Bifocal Contact Lens Basics

Jay Moncliff
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As we age, many of us notice that we can’t read as well as we used to. We hold things out further and further, literally at arm’s length, until friends and relatives inevitable begin joking about our arm’s getting shorter.
For many of us, presbyopia is a fact of life. Simply defined, presbyopia is the inability to focus on items in close range. This condition is caused by the lens in the eye becoming less and less flexible as we age. Unfortunately, most of us will need corrective lenses and even bifocals at some point as this condition worsens.
Until recently, bifocal wearers had few options when choosing corrective eyeware. Glasses with bifocal lenses were the most common option. Luckily, no-line bifocal lenses were developed, and the glasses became somewhat more attractive. Some struggled with the “one contact lens” option, called monovision, but this seemed to result in a lot of squinting for the users and usually required a difficult adjustment period.
Recently, bifocal contact lenses have been developed for almost every kind of contact lens on the market. This advancement is great for the aging population already wearing single vision contacts but needing to “step up” to the bifocal lens.
Bifocal contact lenses work just like bifocal glass lenses do; two powers of glass in each lens provide different focus adjustments, one for far away (distance) and another for close up. Both adjustments are contained in each contact lens. Different manufacturers make different types of bifocal lenses, and it may take some experimentation to discover which type is right for you.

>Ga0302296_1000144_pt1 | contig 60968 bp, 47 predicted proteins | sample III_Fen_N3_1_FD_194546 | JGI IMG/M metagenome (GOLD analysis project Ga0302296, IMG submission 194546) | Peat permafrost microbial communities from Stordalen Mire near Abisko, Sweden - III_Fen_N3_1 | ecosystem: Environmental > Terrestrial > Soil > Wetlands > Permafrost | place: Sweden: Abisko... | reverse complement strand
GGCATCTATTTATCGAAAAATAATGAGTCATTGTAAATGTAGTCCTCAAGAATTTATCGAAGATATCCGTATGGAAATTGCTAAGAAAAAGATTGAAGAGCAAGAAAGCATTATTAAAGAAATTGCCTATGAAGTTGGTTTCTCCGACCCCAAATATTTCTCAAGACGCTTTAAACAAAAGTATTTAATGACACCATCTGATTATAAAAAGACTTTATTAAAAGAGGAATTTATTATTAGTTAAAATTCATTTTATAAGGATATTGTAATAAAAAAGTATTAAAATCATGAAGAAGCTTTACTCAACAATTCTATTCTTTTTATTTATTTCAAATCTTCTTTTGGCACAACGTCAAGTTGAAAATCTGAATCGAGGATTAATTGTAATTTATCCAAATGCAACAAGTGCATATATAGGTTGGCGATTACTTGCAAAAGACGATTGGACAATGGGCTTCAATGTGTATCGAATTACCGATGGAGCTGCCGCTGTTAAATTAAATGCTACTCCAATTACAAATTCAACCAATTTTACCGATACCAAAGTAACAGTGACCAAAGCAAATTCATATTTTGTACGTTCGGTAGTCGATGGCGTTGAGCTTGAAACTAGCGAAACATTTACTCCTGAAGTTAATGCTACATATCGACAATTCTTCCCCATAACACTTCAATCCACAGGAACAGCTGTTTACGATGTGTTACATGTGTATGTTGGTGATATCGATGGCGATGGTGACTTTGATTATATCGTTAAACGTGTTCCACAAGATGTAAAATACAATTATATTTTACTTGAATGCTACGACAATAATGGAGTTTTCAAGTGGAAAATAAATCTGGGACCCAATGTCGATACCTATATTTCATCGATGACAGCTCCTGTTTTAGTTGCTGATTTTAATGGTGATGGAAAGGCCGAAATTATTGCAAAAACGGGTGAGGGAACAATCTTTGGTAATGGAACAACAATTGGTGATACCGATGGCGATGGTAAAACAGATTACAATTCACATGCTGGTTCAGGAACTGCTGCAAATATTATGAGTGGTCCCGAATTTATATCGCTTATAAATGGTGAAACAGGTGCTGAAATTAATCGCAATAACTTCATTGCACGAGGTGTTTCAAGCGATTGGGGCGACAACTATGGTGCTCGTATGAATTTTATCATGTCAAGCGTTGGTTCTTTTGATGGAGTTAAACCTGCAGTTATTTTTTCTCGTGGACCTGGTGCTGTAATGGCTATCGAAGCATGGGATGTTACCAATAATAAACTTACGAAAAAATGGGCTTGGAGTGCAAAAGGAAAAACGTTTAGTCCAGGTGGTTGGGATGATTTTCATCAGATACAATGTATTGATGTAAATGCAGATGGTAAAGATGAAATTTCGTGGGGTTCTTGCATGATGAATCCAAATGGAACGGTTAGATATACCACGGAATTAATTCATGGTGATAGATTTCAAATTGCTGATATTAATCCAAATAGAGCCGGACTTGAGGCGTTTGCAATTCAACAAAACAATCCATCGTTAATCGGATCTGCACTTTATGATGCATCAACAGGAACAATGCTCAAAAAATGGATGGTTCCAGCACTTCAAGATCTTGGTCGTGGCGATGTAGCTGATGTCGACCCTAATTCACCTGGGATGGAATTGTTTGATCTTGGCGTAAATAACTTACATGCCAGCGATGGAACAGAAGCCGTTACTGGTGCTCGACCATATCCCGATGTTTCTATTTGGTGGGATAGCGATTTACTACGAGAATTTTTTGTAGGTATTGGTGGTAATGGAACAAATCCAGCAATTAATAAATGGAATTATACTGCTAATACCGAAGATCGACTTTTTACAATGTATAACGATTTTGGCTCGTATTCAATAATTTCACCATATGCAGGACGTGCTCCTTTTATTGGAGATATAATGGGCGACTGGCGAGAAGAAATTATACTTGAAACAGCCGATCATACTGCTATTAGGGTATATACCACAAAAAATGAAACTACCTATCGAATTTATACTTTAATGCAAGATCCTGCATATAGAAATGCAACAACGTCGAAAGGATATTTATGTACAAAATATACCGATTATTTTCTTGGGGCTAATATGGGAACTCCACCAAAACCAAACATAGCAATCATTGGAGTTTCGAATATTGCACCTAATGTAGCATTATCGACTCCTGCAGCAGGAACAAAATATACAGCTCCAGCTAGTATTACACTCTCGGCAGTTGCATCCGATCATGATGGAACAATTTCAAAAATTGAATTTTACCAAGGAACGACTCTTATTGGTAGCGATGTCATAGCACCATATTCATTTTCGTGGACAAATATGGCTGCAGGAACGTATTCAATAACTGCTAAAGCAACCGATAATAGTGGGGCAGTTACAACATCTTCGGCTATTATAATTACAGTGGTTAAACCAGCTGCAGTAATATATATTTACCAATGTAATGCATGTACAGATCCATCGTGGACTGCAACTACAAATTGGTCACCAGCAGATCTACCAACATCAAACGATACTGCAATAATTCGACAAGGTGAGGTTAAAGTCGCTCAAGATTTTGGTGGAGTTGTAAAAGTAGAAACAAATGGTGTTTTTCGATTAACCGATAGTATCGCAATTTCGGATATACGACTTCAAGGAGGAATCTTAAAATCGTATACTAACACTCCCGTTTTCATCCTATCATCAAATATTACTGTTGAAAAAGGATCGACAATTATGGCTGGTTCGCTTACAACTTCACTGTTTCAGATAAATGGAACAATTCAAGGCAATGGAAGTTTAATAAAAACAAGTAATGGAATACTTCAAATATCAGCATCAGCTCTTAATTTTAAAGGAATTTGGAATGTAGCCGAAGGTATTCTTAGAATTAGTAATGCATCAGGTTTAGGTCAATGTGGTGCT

Some bifocal contact lenses are made with a concentric design. Like concentric circles, one adjustment is in the middle of the lens, and the other adjustment is around the outside of the lens. The two are distinct, with a sharp delineation between the two. Although they sound difficult to use, most find that they eye will adjust and use the proper ring with a little practice.
Aspheric lenses have a more gradual change between focuses. Both of the powers are in the area of the pupil, and as with the concentric lens, the eye will adjust and learn to choose the proper focus to use.
The third type of bifocal lens is the translating lens. Like bifocal glasses, the near correction is near the bottom of the lens and the distance correction is above. Since these lenses can’t shift in the eye, they are usually made so that they can’t move easily.
Ask your optometrist which type of lens he’d recommend for you. Since each will take require an adjustment period, be patient. You may want to research brands and types of lenses before going to your optometrist to decide if you want extended wear, daily disposable lenses or conventional contact lenses.
Whatever type you choose, the new bifocal contact lenses on the market can ensure that aging baby boomers can continue to read without sacrificing style or dignity.